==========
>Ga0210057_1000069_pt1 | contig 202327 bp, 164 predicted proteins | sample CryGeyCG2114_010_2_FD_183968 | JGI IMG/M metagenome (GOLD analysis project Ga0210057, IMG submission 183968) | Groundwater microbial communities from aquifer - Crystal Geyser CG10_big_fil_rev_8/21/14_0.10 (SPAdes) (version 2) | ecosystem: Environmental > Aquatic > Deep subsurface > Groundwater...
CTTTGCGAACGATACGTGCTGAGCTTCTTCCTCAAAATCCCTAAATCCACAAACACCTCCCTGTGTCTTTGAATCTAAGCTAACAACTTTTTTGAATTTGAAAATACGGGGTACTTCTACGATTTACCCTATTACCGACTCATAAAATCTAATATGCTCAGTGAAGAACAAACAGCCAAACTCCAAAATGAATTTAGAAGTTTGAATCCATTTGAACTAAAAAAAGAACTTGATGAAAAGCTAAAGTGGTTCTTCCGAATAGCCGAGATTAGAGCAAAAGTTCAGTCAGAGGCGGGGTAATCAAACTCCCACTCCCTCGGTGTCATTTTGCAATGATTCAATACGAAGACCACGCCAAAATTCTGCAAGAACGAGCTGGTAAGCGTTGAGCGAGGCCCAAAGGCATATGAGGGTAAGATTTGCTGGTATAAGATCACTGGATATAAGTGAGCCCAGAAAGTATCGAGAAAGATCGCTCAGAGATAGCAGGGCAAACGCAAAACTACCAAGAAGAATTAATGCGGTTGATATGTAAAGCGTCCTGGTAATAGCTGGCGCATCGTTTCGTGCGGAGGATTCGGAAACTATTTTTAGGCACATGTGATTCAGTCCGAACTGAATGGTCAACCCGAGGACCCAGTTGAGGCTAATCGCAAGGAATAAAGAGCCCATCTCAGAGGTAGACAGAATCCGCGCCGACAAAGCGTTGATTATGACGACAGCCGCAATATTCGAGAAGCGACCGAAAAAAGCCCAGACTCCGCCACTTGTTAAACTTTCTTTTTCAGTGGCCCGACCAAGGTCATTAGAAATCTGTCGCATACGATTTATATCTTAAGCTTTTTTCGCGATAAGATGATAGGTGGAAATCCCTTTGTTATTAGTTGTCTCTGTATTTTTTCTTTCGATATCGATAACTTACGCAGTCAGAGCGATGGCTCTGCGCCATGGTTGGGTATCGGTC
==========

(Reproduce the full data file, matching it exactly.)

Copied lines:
>Ga0210057_1000069_pt1 | contig 202327 bp, 164 predicted proteins | sample CryGeyCG2114_010_2_FD_183968 | JGI IMG/M metagenome (GOLD analysis project Ga0210057, IMG submission 183968) | Groundwater microbial communities from aquifer - Crystal Geyser CG10_big_fil_rev_8/21/14_0.10 (SPAdes) (version 2) | ecosystem: Environmental > Aquatic > Deep subsurface > Groundwater...
CTTTGCGAACGATACGTGCTGAGCTTCTTCCTCAAAATCCCTAAATCCACAAACACCTCCCTGTGTCTTTGAATCTAAGCTAACAACTTTTTTGAATTTGAAAATACGGGGTACTTCTACGATTTACCCTATTACCGACTCATAAAATCTAATATGCTCAGTGAAGAACAAACAGCCAAACTCCAAAATGAATTTAGAAGTTTGAATCCATTTGAACTAAAAAAAGAACTTGATGAAAAGCTAAAGTGGTTCTTCCGAATAGCCGAGATTAGAGCAAAAGTTCAGTCAGAGGCGGGGTAATCAAACTCCCACTCCCTCGGTGTCATTTTGCAATGATTCAATACGAAGACCACGCCAAAATTCTGCAAGAACGAGCTGGTAAGCGTTGAGCGAGGCCCAAAGGCATATGAGGGTAAGATTTGCTGGTATAAGATCACTGGATATAAGTGAGCCCAGAAAGTATCGAGAAAGATCGCTCAGAGATAGCAGGGCAAACGCAAAACTACCAAGAAGAATTAATGCGGTTGATATGTAAAGCGTCCTGGTAATAGCTGGCGCATCGTTTCGTGCGGAGGATTCGGAAACTATTTTTAGGCACATGTGATTCAGTCCGAACTGAATGGTCAACCCGAGGACCCAGTTGAGGCTAATCGCAAGGAATAAAGAGCCCATCTCAGAGGTAGACAGAATCCGCGCCGACAAAGCGTTGATTATGACGACAGCCGCAATATTCGAGAAGCGACCGAAAAAAGCCCAGACTCCGCCACTTGTTAAACTTTCTTTTTCAGTGGCCCGACCAAGGTCATTAGAAATCTGTCGCATACGATTTATATCTTAAGCTTTTTTCGCGATAAGATGATAGGTGGAAATCCCTTTGTTATTAGTTGTCTCTGTATTTTTTCTTTCGATATCGATAACTTACGCAGTCAGAGCGATGGCTCTGCGCCATGGTTGGGTATCGGTC